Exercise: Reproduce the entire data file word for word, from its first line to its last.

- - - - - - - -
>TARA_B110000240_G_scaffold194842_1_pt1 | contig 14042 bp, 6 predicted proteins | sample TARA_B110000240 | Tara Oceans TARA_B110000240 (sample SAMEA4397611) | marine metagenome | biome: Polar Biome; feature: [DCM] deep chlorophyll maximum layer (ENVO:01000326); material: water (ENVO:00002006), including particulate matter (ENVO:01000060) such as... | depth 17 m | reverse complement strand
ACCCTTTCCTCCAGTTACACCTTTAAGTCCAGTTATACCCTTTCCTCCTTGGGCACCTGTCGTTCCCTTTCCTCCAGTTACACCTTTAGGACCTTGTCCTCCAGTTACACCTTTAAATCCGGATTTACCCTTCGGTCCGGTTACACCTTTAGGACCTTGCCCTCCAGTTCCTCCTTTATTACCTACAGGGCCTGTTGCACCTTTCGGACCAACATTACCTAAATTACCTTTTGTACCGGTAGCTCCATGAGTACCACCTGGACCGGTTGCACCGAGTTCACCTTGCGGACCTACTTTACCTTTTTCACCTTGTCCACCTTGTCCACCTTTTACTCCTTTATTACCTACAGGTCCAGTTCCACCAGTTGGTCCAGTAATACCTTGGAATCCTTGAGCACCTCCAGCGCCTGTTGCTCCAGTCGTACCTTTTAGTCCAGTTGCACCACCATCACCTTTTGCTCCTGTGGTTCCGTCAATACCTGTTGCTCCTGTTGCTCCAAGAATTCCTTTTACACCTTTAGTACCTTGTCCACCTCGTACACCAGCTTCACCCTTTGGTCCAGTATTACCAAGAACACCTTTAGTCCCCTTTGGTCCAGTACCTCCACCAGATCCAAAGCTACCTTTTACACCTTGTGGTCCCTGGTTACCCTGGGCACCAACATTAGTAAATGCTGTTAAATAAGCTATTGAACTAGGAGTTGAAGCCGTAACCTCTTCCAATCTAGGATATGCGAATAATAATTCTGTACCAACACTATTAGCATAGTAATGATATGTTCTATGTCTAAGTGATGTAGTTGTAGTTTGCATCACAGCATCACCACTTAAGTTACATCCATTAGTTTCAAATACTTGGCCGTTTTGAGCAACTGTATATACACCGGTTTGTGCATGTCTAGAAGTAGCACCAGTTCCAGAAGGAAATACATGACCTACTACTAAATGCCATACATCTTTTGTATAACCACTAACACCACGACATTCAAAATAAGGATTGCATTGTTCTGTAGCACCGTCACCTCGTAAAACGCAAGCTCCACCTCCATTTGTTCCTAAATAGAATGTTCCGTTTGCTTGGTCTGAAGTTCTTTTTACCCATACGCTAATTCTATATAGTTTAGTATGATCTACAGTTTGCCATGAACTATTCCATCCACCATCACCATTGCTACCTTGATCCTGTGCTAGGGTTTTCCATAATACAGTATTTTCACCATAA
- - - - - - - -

>TARA_B110000240_G_scaffold194842_1_pt1 | contig 14042 bp, 6 predicted proteins | sample TARA_B110000240 | Tara Oceans TARA_B110000240 (sample SAMEA4397611) | marine metagenome | biome: Polar Biome; feature: [DCM] deep chlorophyll maximum layer (ENVO:01000326); material: water (ENVO:00002006), including particulate matter (ENVO:01000060) such as... | depth 17 m | reverse complement strand
ACCCTTTCCTCCAGTTACACCTTTAAGTCCAGTTATACCCTTTCCTCCTTGGGCACCTGTCGTTCCCTTTCCTCCAGTTACACCTTTAGGACCTTGTCCTCCAGTTACACCTTTAAATCCGGATTTACCCTTCGGTCCGGTTACACCTTTAGGACCTTGCCCTCCAGTTCCTCCTTTATTACCTACAGGGCCTGTTGCACCTTTCGGACCAACATTACCTAAATTACCTTTTGTACCGGTAGCTCCATGAGTACCACCTGGACCGGTTGCACCGAGTTCACCTTGCGGACCTACTTTACCTTTTTCACCTTGTCCACCTTGTCCACCTTTTACTCCTTTATTACCTACAGGTCCAGTTCCACCAGTTGGTCCAGTAATACCTTGGAATCCTTGAGCACCTCCAGCGCCTGTTGCTCCAGTCGTACCTTTTAGTCCAGTTGCACCACCATCACCTTTTGCTCCTGTGGTTCCGTCAATACCTGTTGCTCCTGTTGCTCCAAGAATTCCTTTTACACCTTTAGTACCTTGTCCACCTCGTACACCAGCTTCACCCTTTGGTCCAGTATTACCAAGAACACCTTTAGTCCCCTTTGGTCCAGTACCTCCACCAGATCCAAAGCTACCTTTTACACCTTGTGGTCCCTGGTTACCCTGGGCACCAACATTAGTAAATGCTGTTAAATAAGCTATTGAACTAGGAGTTGAAGCCGTAACCTCTTCCAATCTAGGATATGCGAATAATAATTCTGTACCAACACTATTAGCATAGTAATGATATGTTCTATGTCTAAGTGATGTAGTTGTAGTTTGCATCACAGCATCACCACTTAAGTTACATCCATTAGTTTCAAATACTTGGCCGTTTTGAGCAACTGTATATACACCGGTTTGTGCATGTCTAGAAGTAGCACCAGTTCCAGAAGGAAATACATGACCTACTACTAAATGCCATACATCTTTTGTATAACCACTAACACCACGACATTCAAAATAAGGATTGCATTGTTCTGTAGCACCGTCACCTCGTAAAACGCAAGCTCCACCTCCATTTGTTCCTAAATAGAATGTTCCGTTTGCTTGGTCTGAAGTTCTTTTTACCCATACGCTAATTCTATATAGTTTAGTATGATCTACAGTTTGCCATGAACTATTCCATCCACCATCACCATTGCTACCTTGATCCTGTGCTAGGGTTTTCCATAATACAGTATTTTCACCATAA